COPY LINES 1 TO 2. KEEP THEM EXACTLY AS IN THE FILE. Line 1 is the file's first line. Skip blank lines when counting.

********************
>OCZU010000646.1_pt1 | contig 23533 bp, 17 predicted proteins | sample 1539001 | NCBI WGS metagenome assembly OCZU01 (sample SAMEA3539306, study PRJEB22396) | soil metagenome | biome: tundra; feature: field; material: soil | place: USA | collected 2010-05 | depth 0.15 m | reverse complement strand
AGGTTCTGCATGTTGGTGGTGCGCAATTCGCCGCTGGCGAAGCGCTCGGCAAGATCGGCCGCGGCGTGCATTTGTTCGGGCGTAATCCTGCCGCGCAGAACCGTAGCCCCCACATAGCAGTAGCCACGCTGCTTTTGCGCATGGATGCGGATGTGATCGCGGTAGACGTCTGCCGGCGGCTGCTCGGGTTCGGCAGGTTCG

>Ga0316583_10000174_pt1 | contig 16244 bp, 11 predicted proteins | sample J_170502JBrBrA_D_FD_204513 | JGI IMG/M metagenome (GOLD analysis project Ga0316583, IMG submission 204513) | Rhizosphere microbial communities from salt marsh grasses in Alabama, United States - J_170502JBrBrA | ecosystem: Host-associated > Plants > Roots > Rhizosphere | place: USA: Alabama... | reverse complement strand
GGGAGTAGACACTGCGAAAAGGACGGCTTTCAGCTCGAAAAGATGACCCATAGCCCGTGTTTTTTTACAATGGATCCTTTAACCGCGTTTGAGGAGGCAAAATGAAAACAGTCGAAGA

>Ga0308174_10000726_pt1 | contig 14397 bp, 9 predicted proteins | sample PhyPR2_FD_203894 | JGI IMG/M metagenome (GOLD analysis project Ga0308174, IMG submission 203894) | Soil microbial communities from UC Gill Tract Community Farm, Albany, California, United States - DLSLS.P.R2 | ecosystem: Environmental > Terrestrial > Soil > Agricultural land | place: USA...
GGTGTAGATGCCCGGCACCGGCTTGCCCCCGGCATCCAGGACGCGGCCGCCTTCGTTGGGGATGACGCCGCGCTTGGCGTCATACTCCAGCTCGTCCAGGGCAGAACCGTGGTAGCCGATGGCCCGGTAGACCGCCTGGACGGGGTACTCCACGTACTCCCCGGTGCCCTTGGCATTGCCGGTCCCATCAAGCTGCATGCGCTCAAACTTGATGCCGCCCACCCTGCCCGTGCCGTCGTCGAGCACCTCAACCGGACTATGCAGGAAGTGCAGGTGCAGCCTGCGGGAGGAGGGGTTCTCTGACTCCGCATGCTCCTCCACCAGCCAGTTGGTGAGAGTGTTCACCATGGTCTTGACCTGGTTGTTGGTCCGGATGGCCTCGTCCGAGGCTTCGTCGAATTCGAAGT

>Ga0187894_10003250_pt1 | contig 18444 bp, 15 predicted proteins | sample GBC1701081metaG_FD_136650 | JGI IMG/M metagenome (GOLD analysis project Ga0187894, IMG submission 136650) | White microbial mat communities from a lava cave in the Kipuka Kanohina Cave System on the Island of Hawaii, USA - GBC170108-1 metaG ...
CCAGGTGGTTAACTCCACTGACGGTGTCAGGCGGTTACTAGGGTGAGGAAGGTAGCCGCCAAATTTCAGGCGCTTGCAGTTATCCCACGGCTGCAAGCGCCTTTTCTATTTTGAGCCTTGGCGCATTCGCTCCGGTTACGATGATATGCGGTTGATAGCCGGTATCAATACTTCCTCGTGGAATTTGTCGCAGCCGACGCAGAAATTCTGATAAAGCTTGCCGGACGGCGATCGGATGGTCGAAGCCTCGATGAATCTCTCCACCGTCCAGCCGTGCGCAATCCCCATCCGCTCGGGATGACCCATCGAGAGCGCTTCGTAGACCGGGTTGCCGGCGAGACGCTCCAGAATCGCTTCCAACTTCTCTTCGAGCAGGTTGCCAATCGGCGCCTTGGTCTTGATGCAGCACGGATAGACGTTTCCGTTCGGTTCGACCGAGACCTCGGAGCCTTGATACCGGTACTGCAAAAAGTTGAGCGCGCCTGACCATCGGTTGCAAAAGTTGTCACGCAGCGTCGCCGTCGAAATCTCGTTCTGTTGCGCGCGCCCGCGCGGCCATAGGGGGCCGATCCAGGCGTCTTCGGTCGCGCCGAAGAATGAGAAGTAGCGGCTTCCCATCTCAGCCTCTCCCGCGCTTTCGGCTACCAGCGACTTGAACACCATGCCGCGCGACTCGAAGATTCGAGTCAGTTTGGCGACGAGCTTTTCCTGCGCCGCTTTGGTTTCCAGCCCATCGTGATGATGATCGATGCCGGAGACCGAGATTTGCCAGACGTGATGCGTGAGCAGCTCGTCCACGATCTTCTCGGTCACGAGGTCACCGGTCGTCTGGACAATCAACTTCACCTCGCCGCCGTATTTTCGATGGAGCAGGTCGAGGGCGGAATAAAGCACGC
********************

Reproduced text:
>OCZU010000646.1_pt1 | contig 23533 bp, 17 predicted proteins | sample 1539001 | NCBI WGS metagenome assembly OCZU01 (sample SAMEA3539306, study PRJEB22396) | soil metagenome | biome: tundra; feature: field; material: soil | place: USA | collected 2010-05 | depth 0.15 m | reverse complement strand
AGGTTCTGCATGTTGGTGGTGCGCAATTCGCCGCTGGCGAAGCGCTCGGCAAGATCGGCCGCGGCGTGCATTTGTTCGGGCGTAATCCTGCCGCGCAGAACCGTAGCCCCCACATAGCAGTAGCCACGCTGCTTTTGCGCATGGATGCGGATGTGATCGCGGTAGACGTCTGCCGGCGGCTGCTCGGGTTCGGCAGGTTCG